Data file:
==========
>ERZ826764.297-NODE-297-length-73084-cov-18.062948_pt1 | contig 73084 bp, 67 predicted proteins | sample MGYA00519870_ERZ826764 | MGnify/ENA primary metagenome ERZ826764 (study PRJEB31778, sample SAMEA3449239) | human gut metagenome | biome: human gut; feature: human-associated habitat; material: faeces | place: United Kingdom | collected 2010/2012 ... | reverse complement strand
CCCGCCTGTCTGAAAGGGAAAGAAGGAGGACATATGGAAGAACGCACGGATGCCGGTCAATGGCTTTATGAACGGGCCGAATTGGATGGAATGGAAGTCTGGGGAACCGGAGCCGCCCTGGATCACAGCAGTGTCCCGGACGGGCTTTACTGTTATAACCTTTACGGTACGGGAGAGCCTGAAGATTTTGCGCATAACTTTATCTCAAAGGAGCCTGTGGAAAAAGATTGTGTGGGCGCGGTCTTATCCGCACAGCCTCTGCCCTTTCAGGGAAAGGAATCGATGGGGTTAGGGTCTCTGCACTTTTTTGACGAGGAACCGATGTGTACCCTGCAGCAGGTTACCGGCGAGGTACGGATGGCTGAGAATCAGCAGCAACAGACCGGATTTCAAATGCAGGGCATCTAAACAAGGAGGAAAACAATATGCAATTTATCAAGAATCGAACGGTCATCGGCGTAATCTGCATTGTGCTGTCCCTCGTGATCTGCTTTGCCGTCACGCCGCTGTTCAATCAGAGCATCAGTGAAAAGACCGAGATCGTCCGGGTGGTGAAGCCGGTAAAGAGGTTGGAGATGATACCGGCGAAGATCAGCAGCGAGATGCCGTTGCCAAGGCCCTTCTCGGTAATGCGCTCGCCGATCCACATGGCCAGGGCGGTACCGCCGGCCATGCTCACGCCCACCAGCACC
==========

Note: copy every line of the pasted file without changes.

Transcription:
>ERZ826764.297-NODE-297-length-73084-cov-18.062948_pt1 | contig 73084 bp, 67 predicted proteins | sample MGYA00519870_ERZ826764 | MGnify/ENA primary metagenome ERZ826764 (study PRJEB31778, sample SAMEA3449239) | human gut metagenome | biome: human gut; feature: human-associated habitat; material: faeces | place: United Kingdom | collected 2010/2012 ... | reverse complement strand
CCCGCCTGTCTGAAAGGGAAAGAAGGAGGACATATGGAAGAACGCACGGATGCCGGTCAATGGCTTTATGAACGGGCCGAATTGGATGGAATGGAAGTCTGGGGAACCGGAGCCGCCCTGGATCACAGCAGTGTCCCGGACGGGCTTTACTGTTATAACCTTTACGGTACGGGAGAGCCTGAAGATTTTGCGCATAACTTTATCTCAAAGGAGCCTGTGGAAAAAGATTGTGTGGGCGCGGTCTTATCCGCACAGCCTCTGCCCTTTCAGGGAAAGGAATCGATGGGGTTAGGGTCTCTGCACTTTTTTGACGAGGAACCGATGTGTACCCTGCAGCAGGTTACCGGCGAGGTACGGATGGCTGAGAATCAGCAGCAACAGACCGGATTTCAAATGCAGGGCATCTAAACAAGGAGGAAAACAATATGCAATTTATCAAGAATCGAACGGTCATCGGCGTAATCTGCATTGTGCTGTCCCTCGTGATCTGCTTTGCCGTCACGCCGCTGTTCAATCAGAGCATCAGTGAAAAGACCGAGATCGTCCGGGTGGTGAAGCCGGTAAAGAGGTTGGAGATGATACCGGCGAAGATCAGCAGCGAGATGCCGTTGCCAAGGCCCTTCTCGGTAATGCGCTCGCCGATCCACATGGCCAGGGCGGTACCGCCGGCCATGCTCACGCCCACCAGCACC